Soon enough, we were driven out of the room by the aroma and cramped quarters, so we brought journals and cards downstairs to the hostel’s common area. Within minutes, Jeff and Thayer were entertaining the German and Israeli travelers with their animated game of Crazy Eights, while Schuyler and Zoe struck up conversations with an Argentinian woman and Brazilian man who had been having a heated discussion in rapid Spanish/Portuguese at their table.  

Zoe maps our S. Island route for her journal/scrapbook

In the hostel lounge, Zoe maps our S. Island route for her journal/scrapbook

Schuyler journals while Thayer and Jeff play cards

Schuyler journals while Thayer and Jeff play cards.

By the next afternoon, Luisa (Argentinian) was babysitting the girls, making string bracelets and swapping travel stories, while Jeff and I went to the supermarket unencumbered by children and stocked up for our next farm stay.  

Luisa and her new pals

Luisa and her new pals

ZOE: The Wellington YHA was, well, small and smelly when it came to our actual room. We kept tripping over bags and each other, and the bathroom had a hard time handling the five of us if you know what I mean, so we wrapped Dad’s t-shirt around our faces before entering to assist our breathing.  BUT… when we went downstairs to hang out in the lounge, it was so fun to chat with all the travelers about our family’s year abroad. Everyone was so interested and wanted to hear more about what we were doing.  Luisa from Argentina was especially excited to talk with us and spend time with us kids.  She kept saying “I love you! I’m so happy! I’m so happy!” and it made me feel really joyful to know that we were giving happiness to other people by sharing our stories.  Even though I had a great time there, I don’t think I need to stay in more hostels right now!

From Wellington, we spent about a week winding our way up the middle of the North Island.  After such a successful experience with Pete and Gaye on their farm down south, Jeff did some quick research and found another farm stay for us about two hours north of Wellington.   


Street sign for Rangitikei Farm

Street sign for Rangitikei Farm

Owned and operated by Andrew and Kylie Stewart, Rangitikei Farm is a 1600 acre working farm with 2500 sheep and over 300 cattle.  Andrew’s family has been farming this land for 110 years and he, Kylie, and their young daughter, Hannah, represent the next generation of farming in New Zealand.  We had an absolutely fabulous three days with the Stewarts and really got a sense of the life of a working family farm here, not to mention enjoying the company of the Stewarts who were fabulous hosts and wonderful to get to know.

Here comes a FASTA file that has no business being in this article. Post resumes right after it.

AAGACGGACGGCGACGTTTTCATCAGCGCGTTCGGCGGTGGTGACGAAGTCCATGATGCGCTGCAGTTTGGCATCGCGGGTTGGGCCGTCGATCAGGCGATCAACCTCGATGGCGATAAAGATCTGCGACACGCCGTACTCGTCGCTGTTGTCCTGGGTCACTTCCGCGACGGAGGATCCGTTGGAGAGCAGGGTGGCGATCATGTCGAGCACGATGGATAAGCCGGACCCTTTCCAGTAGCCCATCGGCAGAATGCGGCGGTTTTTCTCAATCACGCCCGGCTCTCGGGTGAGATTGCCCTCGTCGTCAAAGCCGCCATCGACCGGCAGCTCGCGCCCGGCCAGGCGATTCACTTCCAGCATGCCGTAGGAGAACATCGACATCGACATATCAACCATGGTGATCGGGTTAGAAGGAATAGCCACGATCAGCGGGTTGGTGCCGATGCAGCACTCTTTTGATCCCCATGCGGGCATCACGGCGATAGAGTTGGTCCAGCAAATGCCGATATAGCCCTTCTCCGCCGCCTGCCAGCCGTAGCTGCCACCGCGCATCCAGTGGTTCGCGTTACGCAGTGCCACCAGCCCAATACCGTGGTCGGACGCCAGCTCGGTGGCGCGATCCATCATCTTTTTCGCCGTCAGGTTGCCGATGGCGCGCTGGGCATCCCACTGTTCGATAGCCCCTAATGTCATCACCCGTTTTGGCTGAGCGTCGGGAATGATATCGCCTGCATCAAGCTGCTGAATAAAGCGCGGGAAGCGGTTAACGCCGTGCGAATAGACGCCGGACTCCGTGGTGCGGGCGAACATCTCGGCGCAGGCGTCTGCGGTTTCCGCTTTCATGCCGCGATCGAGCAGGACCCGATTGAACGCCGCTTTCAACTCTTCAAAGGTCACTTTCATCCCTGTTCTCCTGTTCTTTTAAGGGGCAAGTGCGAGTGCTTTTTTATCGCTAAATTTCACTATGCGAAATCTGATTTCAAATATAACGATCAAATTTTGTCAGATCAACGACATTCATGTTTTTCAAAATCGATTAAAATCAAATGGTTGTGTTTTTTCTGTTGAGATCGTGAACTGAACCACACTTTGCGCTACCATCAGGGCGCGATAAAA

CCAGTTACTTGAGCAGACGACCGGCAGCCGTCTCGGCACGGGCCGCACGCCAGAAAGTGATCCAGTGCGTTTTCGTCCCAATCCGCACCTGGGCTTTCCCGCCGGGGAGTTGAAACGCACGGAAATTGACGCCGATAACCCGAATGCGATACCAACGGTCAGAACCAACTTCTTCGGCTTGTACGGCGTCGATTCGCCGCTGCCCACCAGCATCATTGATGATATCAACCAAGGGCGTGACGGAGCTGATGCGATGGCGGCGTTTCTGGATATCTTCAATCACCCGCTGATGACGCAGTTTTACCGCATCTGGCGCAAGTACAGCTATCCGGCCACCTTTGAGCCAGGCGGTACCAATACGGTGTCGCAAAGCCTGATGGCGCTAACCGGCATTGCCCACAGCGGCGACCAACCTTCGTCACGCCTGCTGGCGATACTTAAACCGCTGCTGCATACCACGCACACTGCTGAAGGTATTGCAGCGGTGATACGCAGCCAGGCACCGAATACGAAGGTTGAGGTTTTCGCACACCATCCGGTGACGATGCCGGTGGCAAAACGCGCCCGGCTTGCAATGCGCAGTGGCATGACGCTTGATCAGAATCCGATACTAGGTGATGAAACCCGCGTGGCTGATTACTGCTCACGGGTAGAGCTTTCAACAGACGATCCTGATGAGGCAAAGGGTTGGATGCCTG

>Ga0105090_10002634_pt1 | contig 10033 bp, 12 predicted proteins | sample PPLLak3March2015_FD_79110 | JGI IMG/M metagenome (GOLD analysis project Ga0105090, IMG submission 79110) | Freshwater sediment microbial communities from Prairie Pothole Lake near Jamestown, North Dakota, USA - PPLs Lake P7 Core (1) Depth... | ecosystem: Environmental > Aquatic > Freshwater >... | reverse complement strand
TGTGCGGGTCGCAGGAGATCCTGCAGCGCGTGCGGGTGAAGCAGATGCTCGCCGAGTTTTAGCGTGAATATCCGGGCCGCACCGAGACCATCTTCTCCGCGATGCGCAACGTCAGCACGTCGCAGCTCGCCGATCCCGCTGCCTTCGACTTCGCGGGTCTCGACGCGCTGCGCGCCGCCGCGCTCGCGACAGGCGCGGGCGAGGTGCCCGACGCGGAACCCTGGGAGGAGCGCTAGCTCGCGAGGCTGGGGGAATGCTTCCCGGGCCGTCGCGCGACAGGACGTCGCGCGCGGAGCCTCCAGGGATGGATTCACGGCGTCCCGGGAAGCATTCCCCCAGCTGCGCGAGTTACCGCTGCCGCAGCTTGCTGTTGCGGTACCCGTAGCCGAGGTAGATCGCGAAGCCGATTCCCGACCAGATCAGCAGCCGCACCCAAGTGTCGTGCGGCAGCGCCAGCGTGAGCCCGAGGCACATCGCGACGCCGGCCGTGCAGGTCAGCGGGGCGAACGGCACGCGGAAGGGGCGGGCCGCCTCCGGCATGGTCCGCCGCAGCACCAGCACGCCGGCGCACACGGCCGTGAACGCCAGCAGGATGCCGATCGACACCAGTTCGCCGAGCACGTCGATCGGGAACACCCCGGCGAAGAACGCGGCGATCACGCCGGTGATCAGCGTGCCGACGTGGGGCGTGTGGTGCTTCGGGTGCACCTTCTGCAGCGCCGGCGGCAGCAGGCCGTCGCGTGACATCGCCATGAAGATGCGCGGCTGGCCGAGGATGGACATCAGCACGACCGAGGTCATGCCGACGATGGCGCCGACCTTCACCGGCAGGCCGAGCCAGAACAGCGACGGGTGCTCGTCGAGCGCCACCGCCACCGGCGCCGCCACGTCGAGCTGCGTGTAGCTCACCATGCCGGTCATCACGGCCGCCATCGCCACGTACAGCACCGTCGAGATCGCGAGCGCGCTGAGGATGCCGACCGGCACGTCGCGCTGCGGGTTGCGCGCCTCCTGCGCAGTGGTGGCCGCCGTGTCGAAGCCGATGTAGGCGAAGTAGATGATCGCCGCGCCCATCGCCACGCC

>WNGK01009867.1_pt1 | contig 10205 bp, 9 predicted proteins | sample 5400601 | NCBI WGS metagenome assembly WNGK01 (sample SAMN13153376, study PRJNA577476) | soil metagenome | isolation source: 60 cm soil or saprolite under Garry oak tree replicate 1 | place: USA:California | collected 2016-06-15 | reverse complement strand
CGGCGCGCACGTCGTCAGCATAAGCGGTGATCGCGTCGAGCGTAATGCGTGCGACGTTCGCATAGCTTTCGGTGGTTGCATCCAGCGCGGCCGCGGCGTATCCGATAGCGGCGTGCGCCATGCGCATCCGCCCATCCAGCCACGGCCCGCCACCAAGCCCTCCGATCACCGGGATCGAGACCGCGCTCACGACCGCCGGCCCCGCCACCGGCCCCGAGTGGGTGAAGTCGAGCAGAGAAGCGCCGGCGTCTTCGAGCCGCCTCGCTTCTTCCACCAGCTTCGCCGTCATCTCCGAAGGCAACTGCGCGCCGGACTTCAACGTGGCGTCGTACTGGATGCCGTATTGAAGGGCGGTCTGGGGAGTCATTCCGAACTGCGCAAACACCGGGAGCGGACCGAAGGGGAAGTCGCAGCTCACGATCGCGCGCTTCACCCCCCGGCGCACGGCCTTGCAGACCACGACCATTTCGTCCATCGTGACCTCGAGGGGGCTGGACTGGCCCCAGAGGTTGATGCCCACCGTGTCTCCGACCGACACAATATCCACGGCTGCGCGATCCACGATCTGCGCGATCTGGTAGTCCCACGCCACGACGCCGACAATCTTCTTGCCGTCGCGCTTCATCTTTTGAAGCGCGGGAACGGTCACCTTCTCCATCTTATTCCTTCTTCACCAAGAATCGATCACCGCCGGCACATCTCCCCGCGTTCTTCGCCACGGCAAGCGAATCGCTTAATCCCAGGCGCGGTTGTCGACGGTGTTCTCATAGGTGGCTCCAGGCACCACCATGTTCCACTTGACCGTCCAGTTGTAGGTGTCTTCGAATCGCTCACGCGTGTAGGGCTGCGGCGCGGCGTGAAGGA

We started our farm tour with visit from the farm’s shepherd, Keeghan, who demonstrated how to muster sheep with the help of his four working dogs.  Keeghan used his whistle and his own lungs to individually instruct each dog as they brought a small group of rams down from the hills to be “dosed” or given medication.  It was fascinating to watch the dogs and shepherd work together, almost in a kind of dance, as they brought the sheep to the wool shed.  

A working dog herds the sheep toward the wool shed

Keeghan and his dogs herd the sheep toward the wool shed

Keagan, the farm's Shepherd, on the way down to greet us with his dogs

Whistle in his mouth, Keeghan comes down the hill

Zoe and Thayer get to hang on Sweetie's back

Zoe and Thayer get to hang on the horse’s back

Once safely in the wool shed, there was more work to be done.  All of the rams needed to be moved from a holding pen into a narrow, single-file pen where Keeghan could administer the medication.  Using one of his dogs whose specialty was barking and jumping on the sheep to get them to move, Keeghan gave us quite a show, while the rams showed him and the dog their stubborn natures. 


The working dog jumps on the backs of the rams to coral them into the next pen


Keeghan uses his whistle to instruct the incredibly well-trained dog


Zoe and Thayer, with the howling canine behind them!


Keeghan doses the rams with their medicine


Thanking the dog for his hard work


Little Hannah Stewart joins the girls for a peek at the sheep

Andrew gives a talk about shearing at Rangitikei Farm

Andrew gives a talk about shearing at Rangitikei Farm


Heaping piles of wool in the shearing shed


Original shearing tools on display in the wool shed


Thayer plays outside the wool shed


The dogs get ready to herd the sheep back out to the pastures, awaiting their master’s command with great anticipation


Keeghan leads the girls back toward the pastures, dogs right at their heels


Zoe cuddles up with Andrew’s dog, Tack,


Schuyler and Jeff share a moment with Cloud